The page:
Prison officials in Wisconsin, where Watts was being held, responded by saying that the photos did not violate prison policy.

“Incarcerated inmates are permitted to possess certain identified items of property, including photographs,” a statement obtained by People read. “Some photographs are not allowed, such as those depicting gang signs, colors or insignias, or photographs that include nudity.”

RJ Sangosti/The Denver Post via AP
Shanann Watts' mother, Sandra Rzucek, reads a statement Nov. 19, 2018, in a Colorado courtroom as her son-in-law, Chris Watts, sits in the background. Chris Watts is serving multiple life sentences in the deaths of his wife and their two daughters.
Close

Chris Watts case: A year after brutal murders, scars linger for loved ones, cops

Photo Credit: RJ Sangosti/The Denver Post via AP
Shanann Watts' mother, Sandra Rzucek, reads a statement Nov. 19, 2018, in a Colorado courtroom as her son-in-law, Chris Watts, sits in the background. Chris Watts is serving multiple life sentences in the deaths of his wife and their two daughters.

A baffling disappearance

The details of the Watts murders are heartbreaking.

Shanann, Bella and Celeste were reported missing Aug. 13 after Nickole Atkinson, Shanann’s best friend and co-worker, could not reach her, Watts’ arrest affidavit says. Atkinson had last seen Shanann around 2 a.m. when she dropped her off following an out-of-town business trip.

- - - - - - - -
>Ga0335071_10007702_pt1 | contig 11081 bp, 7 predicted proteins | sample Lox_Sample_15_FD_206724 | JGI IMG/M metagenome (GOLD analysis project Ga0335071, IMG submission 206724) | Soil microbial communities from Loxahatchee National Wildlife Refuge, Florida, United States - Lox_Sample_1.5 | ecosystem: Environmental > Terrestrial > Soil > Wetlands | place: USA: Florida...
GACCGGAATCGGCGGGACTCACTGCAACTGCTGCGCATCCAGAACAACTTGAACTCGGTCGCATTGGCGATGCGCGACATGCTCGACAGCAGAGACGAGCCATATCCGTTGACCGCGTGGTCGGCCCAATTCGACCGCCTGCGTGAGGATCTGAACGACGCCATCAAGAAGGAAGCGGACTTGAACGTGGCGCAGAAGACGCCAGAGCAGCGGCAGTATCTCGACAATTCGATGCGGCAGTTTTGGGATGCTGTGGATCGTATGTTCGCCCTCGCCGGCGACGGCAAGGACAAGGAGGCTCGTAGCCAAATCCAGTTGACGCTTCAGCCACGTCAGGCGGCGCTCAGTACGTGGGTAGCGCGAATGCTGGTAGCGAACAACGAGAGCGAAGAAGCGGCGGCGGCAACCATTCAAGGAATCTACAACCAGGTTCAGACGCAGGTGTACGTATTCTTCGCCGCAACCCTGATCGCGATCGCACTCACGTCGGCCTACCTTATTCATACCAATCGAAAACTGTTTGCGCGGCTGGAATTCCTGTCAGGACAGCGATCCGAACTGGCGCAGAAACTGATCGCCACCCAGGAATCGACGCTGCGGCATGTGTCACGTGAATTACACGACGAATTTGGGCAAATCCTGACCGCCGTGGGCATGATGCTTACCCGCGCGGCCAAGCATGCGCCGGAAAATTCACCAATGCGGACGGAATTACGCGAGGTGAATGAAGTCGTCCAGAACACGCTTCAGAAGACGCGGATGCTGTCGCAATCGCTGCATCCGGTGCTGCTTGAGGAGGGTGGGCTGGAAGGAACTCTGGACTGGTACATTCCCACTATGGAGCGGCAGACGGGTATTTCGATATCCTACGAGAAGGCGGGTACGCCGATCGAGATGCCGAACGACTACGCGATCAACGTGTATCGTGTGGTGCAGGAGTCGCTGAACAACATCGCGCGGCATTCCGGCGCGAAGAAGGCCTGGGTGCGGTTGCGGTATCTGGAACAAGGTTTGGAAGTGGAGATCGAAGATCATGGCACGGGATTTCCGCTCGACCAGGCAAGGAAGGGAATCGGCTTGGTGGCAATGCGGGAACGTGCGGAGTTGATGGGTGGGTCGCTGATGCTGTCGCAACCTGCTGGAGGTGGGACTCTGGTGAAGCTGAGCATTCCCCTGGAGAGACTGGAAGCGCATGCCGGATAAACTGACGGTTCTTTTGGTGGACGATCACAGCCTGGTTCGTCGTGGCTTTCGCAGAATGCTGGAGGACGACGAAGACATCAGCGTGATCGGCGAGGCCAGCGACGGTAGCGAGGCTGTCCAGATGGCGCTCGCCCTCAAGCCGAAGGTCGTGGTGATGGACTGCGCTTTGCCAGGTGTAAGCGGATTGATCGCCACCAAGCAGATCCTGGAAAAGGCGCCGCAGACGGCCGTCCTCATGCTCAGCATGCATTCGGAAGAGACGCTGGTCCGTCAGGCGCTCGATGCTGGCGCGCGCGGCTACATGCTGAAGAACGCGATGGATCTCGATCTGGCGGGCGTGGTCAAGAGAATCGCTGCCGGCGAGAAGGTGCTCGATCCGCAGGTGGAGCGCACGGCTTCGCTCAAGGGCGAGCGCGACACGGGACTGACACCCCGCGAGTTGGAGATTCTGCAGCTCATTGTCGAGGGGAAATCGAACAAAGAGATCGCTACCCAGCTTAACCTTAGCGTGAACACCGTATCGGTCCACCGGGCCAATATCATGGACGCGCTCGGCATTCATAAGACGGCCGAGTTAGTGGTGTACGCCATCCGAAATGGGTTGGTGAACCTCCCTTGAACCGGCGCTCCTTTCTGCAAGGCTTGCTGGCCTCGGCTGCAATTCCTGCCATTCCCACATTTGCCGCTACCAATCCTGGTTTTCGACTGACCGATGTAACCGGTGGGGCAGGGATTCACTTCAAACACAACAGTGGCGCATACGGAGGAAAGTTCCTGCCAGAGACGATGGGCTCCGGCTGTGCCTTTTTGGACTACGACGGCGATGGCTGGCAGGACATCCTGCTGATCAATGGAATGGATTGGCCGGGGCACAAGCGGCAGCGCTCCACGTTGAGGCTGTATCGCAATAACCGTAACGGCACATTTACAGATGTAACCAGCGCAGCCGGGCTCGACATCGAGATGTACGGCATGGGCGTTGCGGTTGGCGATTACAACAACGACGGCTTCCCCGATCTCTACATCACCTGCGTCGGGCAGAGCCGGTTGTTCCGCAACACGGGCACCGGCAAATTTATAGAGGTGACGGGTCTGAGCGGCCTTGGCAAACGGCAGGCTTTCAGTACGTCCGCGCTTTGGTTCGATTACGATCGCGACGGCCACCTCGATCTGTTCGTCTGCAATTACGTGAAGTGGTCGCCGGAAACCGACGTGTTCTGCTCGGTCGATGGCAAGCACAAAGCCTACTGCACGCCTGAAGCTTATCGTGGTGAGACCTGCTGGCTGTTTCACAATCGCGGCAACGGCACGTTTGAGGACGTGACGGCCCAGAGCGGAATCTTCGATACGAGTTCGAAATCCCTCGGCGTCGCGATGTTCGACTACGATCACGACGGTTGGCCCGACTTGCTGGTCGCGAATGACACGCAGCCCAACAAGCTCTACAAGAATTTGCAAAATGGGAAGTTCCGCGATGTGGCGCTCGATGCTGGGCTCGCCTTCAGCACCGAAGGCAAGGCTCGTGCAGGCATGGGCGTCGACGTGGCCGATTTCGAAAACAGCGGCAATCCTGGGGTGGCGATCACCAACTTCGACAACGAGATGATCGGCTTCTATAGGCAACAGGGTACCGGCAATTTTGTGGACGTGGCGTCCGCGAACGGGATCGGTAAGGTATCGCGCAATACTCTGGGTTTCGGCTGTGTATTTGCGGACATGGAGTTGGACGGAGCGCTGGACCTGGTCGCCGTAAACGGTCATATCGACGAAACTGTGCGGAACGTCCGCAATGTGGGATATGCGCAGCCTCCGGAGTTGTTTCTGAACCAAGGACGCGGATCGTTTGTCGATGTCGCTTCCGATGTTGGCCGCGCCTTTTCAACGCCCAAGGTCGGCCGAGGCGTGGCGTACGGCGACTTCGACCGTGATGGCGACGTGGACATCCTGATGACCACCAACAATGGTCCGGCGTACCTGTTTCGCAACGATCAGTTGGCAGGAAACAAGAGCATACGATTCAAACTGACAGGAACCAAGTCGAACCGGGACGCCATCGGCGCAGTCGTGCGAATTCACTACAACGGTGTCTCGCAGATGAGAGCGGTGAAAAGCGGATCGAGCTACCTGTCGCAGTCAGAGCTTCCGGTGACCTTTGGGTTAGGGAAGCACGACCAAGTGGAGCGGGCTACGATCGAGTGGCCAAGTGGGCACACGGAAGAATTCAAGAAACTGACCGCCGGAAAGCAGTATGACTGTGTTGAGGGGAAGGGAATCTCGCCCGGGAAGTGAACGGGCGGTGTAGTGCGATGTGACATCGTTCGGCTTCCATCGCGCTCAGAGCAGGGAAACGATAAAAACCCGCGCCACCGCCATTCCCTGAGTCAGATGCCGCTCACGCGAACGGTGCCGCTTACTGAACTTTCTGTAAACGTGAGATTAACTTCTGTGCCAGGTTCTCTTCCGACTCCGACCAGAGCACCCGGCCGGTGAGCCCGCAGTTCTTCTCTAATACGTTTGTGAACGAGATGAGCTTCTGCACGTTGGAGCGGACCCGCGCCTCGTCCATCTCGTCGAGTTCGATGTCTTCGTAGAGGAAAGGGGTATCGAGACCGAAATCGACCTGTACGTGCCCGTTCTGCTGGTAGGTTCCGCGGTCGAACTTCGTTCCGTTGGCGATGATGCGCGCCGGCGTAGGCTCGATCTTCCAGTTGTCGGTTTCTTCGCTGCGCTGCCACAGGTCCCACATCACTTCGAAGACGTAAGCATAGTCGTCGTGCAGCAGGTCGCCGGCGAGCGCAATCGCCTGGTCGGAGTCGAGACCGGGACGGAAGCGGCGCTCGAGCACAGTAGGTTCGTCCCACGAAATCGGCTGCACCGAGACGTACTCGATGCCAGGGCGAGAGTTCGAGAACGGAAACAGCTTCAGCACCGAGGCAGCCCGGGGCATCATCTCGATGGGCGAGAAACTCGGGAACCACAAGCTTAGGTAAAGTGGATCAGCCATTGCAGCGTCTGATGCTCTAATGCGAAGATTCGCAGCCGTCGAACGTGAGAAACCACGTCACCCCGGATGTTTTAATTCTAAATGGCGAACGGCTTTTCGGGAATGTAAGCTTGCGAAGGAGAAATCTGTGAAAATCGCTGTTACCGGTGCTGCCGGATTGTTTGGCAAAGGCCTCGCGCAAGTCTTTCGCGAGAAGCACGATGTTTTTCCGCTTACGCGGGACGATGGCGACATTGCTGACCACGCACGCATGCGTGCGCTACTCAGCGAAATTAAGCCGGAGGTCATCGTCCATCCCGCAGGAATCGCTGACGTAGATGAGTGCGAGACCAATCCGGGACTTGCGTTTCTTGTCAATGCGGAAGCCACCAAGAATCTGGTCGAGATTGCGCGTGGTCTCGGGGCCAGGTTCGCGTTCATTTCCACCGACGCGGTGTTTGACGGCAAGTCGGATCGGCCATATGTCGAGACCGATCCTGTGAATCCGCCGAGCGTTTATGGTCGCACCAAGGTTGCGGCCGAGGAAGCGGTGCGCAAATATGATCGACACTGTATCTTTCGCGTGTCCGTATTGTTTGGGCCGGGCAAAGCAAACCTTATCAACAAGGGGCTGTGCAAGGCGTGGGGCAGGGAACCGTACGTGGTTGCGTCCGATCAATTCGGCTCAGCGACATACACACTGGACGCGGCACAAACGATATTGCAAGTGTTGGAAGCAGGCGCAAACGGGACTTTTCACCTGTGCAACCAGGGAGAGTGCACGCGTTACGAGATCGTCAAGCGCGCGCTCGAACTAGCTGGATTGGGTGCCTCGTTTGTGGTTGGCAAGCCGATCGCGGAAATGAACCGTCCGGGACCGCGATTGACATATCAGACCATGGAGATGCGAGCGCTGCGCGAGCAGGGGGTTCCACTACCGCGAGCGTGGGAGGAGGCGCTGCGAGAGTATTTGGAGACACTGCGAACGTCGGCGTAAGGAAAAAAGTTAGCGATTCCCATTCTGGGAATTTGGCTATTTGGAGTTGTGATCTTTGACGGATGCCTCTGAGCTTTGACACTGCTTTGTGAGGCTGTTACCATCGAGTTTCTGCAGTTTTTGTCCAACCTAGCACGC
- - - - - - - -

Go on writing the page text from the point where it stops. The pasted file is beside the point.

Home security footage showing Shanann climbing the steps to the front door and entering the house are the last images of her alive.

Watts initially said he awoke around 4 a.m. that morning and talked to his wife about a separation. Watts said that despite an “emotional conversation,” it did not get confrontational and when he left for work around 5:30 a.m., his wife and daughters were in bed.

He claimed Shanann told him she was taking the girls to a friend’s home later that day for a play date.

When Atkinson went to the Watts home, however, no one would answer the door. Shanann’s vehicle, purse and cellphone were there, as was medication for Cece’s allergies, including an EpiPen. Atkinson called 911 out of fear that Shanann, who had lupus, was suffering a medical emergency.

Atkinson also called Watts, who in turn called another of Shanann’s friends, Cassandra Rosenberg. Rosenberg told the ABC news program “Nightline” that when she told Watts that Atkinson was calling police, Watts said he didn’t want the police involved.

“I said, ‘You’re an idiot and you need to get to the house because something’s wrong,’” Rosenberg said.

In the days that followed, Watts played the part of the worried husband and father, giving a TV news interview outside the family’s home and pleading for their safe return.

In an interview with “Nightline,” Shanann’s parents, Frank and Sandra Rzucek, said they immediately suspected Watts had something to do with the disappearance of their daughter and granddaughters.